Oil patch woes give Liberals cold feet cutting fossil fuel subsidies
Promise to phase them out doesn't make it into the budget: not the time, says Carr.
OTTAWA — Now is not the time to phase out fossil fuel subsidies, Natural Resources Minister Jim Carr said, despite what a Liberal cabinet colleague is billing as the greenest federal budget ever.
The big-spending fiscal blueprint is dotted with environmental measures, ranging from green infrastructure and transit funding to clean technology research and development, inter-regional electricity co-operation, wastewater treatment and help for remote communities reliant on diesel power generation.
But a campaign promise to “phase out subsidies to the fossil fuel industry over the medium-term” did not make the cut in the first Liberal budget. In fact, the government locked in one recent liquefied natural gas subsidy until 2025.
Carr emerged from a caucus meeting to say now is “not the moment” to start ramping back government subsidies for an oil and gas sector hammered by a global glut and price decline.
“You know, there are all kinds of issues that are important in the oil and gas industry right now and the government wants to express its support for the industry in a variety of ways _ and in particular, as you will notice, people who are suffering because of the low commodity price,” said Carr.
“Those are the priorities the government has chosen.”
Prime Minister Justin Trudeau has made combatting climate change a central motif of his government and expectations continue to run extremely high in the environmental community.
However, with a budgetary deficit of almost $30 billion in the coming fiscal year, Finance Minister Bill Morneau’s first budget elected to ramp up environmental spending relatively slowly, compared to the lofty Liberal rhetoric.
A large suite of environmental measures under the rubric of “clean growth economy” will see $111 million in new funding this year, ramping up to almost $1.5 billion in 2016-17.
“There has never been a budget that is greener,” Environment Minister Catherine McKenna flatly asserted in an interview Wednesday.
“You can’t just look at one piece of this budget and say ‘that’s the climate piece.’ This is a whole-of-government approach where we’re sending signals that, across the board, we’re going to be looking at ways to reduce emissions and move in a much more sustainable way to grow our economy.”
Environmental groups largely gave the budget a passing grade – with the persistent caveat that it’s considered only a starting point for future action.
The David Suzuki Foundation, for example, described the Liberal emphasis on linking the economy and the environmental as “refreshing.”
“At the same time, we’re concerned that the level of investment doesn’t match the urgency of the environmental challenges Canada faces,” said CEO Peter Robinson.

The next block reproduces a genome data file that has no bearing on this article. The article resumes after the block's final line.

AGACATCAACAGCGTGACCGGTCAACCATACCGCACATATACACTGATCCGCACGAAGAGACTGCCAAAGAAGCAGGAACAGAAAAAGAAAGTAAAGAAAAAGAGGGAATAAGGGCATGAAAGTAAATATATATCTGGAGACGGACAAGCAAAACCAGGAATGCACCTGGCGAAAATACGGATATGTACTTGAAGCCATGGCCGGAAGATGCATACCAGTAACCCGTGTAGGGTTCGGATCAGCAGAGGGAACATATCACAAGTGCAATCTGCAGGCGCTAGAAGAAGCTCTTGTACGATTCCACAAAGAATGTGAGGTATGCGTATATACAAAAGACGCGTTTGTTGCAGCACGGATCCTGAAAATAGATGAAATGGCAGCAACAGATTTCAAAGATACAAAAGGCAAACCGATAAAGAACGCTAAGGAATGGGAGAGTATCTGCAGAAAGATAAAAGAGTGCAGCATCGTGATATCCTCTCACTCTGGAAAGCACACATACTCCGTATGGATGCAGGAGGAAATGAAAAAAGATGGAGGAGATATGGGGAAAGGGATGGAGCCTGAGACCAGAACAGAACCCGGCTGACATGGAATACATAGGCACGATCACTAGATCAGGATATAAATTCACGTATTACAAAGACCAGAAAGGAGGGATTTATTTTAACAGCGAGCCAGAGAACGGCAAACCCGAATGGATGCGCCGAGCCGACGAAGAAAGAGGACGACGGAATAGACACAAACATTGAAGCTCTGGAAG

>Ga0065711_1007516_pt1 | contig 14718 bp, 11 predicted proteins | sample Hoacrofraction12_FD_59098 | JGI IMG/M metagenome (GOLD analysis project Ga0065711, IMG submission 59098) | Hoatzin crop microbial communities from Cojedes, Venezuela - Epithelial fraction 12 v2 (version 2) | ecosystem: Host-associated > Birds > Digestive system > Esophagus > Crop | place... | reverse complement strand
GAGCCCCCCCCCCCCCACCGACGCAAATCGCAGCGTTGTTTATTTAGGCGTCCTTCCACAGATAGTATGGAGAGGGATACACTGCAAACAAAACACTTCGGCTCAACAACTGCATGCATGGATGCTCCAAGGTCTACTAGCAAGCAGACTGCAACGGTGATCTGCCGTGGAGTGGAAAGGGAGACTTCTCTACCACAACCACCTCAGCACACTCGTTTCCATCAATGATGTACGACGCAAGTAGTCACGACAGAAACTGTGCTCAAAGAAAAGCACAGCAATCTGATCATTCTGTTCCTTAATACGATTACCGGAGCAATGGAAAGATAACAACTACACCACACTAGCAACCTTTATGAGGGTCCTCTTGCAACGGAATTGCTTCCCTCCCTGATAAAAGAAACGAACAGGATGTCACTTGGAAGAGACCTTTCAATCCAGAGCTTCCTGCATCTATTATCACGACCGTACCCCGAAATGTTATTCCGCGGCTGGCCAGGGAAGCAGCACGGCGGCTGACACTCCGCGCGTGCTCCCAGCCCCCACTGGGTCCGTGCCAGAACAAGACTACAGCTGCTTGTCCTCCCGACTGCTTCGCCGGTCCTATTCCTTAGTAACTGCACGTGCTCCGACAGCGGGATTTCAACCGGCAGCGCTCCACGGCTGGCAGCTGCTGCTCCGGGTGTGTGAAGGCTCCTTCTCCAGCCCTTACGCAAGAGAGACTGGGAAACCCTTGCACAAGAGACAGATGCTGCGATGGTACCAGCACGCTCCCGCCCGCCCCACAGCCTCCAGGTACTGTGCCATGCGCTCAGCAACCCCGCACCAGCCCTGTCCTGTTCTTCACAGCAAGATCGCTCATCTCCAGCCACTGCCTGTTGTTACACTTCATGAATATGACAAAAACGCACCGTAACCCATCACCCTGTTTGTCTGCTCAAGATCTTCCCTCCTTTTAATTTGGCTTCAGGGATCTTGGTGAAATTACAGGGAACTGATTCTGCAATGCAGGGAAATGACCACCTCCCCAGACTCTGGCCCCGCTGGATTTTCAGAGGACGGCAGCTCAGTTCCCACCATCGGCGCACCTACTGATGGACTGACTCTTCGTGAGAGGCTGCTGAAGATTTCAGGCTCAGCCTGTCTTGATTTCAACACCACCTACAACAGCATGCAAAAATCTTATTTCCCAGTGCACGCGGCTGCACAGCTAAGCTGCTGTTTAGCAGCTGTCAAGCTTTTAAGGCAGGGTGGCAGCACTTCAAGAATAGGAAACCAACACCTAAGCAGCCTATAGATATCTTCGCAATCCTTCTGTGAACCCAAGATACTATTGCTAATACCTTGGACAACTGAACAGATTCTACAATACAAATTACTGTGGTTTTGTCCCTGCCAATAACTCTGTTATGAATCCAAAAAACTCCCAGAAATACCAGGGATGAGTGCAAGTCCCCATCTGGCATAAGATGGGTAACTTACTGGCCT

The federal government committed earlier this month in Vancouver to a half-year negotiation with the provinces and territories over climate policies, including the contentious issue of carbon pricing. That’s bought some time.
In the meantime, the feds are beginning to finance clean technology, including through a long-overdue accelerated capital cost allowance for clean technology firms to help them get financing.
“I suspect that’s why most of the NGOs are happy, because they had been pushing for that stuff for years and it was just sitting there,” environmental economist Dave Sawyer said in an interview.
Sawyer described $10.7 million in budget funding to get remote northern communities off diesel generation “a really, really smart move.”
Research and development assistance for the clean tech sector is also welcome, he said, as it fosters innovation and employment.
Sawyer noted that the auditor general reported in 2012 that Conservatives spent $9 billion on climate initiatives between 2006 and 2010, with little to show for it.
The Liberals will face similar scrutiny, which is how McKenna justifies the cautious environmental spending this coming year.
“We need to take a thoughtful approach to this and figure out what projects make sense and what direction we want to go,” she said.
Green party Leader Elizabeth May called the first Liberal budget a bitter disappointment.
She said the budget “confirms and entrenches” the Canadian Environmental Assessment Agency for another four years, locking in controversial Conservative changes the Liberals bitterly opposed when they were introduced as part of a sweeping omnibus bill in 2012.
The budget also confirmed it will leave in place a Conservative tax break for liquified natural gas producers that runs through 2024.
“I personally believe that Justin Trudeau, Catherine McKenna, Jim Carr – I believe that cabinet _ wants to deliver real climate action. I believe that,” said May.
“But I’m believing it now in spite of the evidence to the contrary in this budget … They just committed to fossil fuel subsidies until 2025.”